Tens of thousands of Americans moved last year due to the COVID-19 pandemic. Many left large cities like New York to locations in the greater metro area that were less populated. People left San Francisco for Idaho and Austin. However, COVID-19 was only a part of why people moved. A new study shows the states that people fled in 2020 and those to which they moved.
Once a year, United Van Lines does a study of where people left and where they went. The new version is the 44th Annual National Migration Study. Because the company is among the largest movers in the country, its data is at least a reasonable proxy for population movement state by state. A state must have had 250 “moves” last year to qualify for the list.
The primary reason people move remains new jobs or job relocation. That figure is 40%. For moving closer to family, the figure was 27%. Data from March to October showed a sharp pick up in COVID-19 as a primary reason. The report indicates:
For customers who cited COVID-19 as an influence on their move in 2020, the top reasons associated with COVID-19 were concerns for personal and family health and wellbeing (60%); desires to be closer to family (59%); 57% moved due to changes in employment status or work arrangement (including the ability to work remotely); and 53% desired a lifestyle change or improvement of quality of life.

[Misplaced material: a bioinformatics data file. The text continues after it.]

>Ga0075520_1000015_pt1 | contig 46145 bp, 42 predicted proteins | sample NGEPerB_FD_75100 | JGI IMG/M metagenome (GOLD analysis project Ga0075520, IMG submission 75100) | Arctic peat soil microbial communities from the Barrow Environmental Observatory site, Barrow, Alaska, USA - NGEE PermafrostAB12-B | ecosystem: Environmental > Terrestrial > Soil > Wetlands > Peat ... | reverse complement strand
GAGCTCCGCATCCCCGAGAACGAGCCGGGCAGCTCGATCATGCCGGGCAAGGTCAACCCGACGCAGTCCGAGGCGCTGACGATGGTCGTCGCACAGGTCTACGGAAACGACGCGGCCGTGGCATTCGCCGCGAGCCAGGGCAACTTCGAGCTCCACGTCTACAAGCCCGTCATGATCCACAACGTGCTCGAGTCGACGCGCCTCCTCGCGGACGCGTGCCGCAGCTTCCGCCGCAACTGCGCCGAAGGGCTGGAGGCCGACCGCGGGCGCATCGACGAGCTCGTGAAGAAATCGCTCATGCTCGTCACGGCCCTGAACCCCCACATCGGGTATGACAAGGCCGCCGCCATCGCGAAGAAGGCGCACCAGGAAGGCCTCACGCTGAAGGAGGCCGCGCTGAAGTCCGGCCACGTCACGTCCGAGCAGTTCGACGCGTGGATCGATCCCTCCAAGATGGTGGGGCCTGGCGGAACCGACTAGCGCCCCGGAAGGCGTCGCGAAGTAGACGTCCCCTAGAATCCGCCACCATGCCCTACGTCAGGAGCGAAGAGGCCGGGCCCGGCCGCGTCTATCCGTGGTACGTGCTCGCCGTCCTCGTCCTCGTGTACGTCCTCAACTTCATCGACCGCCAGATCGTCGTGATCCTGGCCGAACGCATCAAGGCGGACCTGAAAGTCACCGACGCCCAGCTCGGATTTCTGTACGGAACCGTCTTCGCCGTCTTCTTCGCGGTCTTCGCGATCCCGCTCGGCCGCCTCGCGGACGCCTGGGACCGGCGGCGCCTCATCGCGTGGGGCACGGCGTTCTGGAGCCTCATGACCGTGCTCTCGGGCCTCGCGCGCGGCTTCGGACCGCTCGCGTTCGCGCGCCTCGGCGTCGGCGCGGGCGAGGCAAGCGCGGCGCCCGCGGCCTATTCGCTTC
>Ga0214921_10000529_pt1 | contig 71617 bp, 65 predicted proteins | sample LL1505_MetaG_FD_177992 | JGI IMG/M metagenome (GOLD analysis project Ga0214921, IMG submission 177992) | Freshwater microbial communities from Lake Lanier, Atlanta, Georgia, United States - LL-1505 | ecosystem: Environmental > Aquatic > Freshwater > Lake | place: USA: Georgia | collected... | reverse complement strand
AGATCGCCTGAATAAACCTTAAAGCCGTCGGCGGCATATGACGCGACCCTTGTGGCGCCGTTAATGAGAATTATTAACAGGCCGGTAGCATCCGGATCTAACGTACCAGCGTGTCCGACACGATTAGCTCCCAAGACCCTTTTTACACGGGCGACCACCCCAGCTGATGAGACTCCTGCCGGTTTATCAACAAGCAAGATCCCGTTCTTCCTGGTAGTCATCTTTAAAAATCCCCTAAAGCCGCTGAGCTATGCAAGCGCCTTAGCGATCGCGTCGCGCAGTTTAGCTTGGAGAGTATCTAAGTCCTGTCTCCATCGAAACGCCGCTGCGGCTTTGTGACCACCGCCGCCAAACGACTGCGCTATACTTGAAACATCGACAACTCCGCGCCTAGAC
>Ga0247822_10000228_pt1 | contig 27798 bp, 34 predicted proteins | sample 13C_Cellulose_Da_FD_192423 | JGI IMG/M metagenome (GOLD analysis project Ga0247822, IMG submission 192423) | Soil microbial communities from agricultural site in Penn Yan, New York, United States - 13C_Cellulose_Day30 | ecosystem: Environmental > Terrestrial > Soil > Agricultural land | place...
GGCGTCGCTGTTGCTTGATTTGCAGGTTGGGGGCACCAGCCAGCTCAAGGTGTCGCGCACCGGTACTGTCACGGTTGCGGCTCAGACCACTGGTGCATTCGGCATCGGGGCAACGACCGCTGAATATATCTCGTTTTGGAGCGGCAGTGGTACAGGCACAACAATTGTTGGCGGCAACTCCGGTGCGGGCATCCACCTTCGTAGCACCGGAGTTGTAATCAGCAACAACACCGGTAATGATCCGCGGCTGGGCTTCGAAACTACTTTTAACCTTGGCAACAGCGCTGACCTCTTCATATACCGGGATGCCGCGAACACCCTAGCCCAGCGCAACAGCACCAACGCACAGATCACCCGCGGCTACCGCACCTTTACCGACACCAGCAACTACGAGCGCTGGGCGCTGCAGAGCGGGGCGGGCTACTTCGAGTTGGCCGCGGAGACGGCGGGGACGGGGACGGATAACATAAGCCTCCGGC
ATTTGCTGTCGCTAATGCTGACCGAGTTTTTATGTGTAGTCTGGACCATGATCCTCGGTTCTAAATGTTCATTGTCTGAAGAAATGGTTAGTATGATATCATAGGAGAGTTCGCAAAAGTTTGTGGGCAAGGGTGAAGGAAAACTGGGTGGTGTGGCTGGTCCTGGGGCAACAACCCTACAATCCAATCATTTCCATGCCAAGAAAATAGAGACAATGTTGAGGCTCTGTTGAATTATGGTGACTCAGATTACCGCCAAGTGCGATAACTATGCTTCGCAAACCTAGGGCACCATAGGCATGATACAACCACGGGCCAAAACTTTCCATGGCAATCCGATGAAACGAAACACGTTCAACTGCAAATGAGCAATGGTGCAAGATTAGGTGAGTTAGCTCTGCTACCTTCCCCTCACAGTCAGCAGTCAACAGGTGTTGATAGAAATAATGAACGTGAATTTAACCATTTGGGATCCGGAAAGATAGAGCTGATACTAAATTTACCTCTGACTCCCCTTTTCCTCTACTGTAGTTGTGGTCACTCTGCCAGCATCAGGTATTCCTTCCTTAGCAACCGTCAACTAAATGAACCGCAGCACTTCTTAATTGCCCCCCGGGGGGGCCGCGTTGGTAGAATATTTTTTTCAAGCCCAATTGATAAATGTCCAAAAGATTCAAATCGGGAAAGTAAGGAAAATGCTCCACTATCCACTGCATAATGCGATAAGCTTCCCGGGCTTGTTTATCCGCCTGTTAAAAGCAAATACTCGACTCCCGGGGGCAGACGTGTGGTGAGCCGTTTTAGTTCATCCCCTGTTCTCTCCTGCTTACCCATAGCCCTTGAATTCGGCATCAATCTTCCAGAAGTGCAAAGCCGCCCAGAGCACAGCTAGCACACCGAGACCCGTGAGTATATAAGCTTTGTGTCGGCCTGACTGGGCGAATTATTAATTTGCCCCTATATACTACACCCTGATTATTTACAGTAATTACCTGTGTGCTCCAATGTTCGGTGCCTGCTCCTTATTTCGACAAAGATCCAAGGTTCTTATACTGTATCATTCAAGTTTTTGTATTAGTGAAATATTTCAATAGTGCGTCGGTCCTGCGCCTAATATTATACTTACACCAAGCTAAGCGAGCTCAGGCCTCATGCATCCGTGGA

Idaho was the most popular place to move to over the entire year, based on the number of outbound moves compared to inbound ones. The latter made up 70% of the total. At the other end of the spectrum, 70% of moves for New Jersey were outbound.
Since COVID-19 was not a factor for the entire year, it is hard to pinpoint how much among other factors it weighs on the numbers of all of 2020. Additionally, when United Van Lines puts out its figures for 2021, the spread of COVID-19 may have slowed considerably. People may relocate because of the pandemic in the first half of 2021, but what about the second?
In terms of inbound moves, Idaho was followed by South Carolina (64%), Oregon (63%), South Dakota (62%) and Arizona (62%). Outbound moves after New Jersey were from New York (67%), Illinois (67%), Connecticut (63%) and California (59%). So, New York, the hardest-hit area by the pandemic in March and April, and the two states adjacent to it, understandably had many people who left.
These are the states that had the most people moving in and out:
|Rank||Moving Out||Moving In|
|2||New York||South Carolina|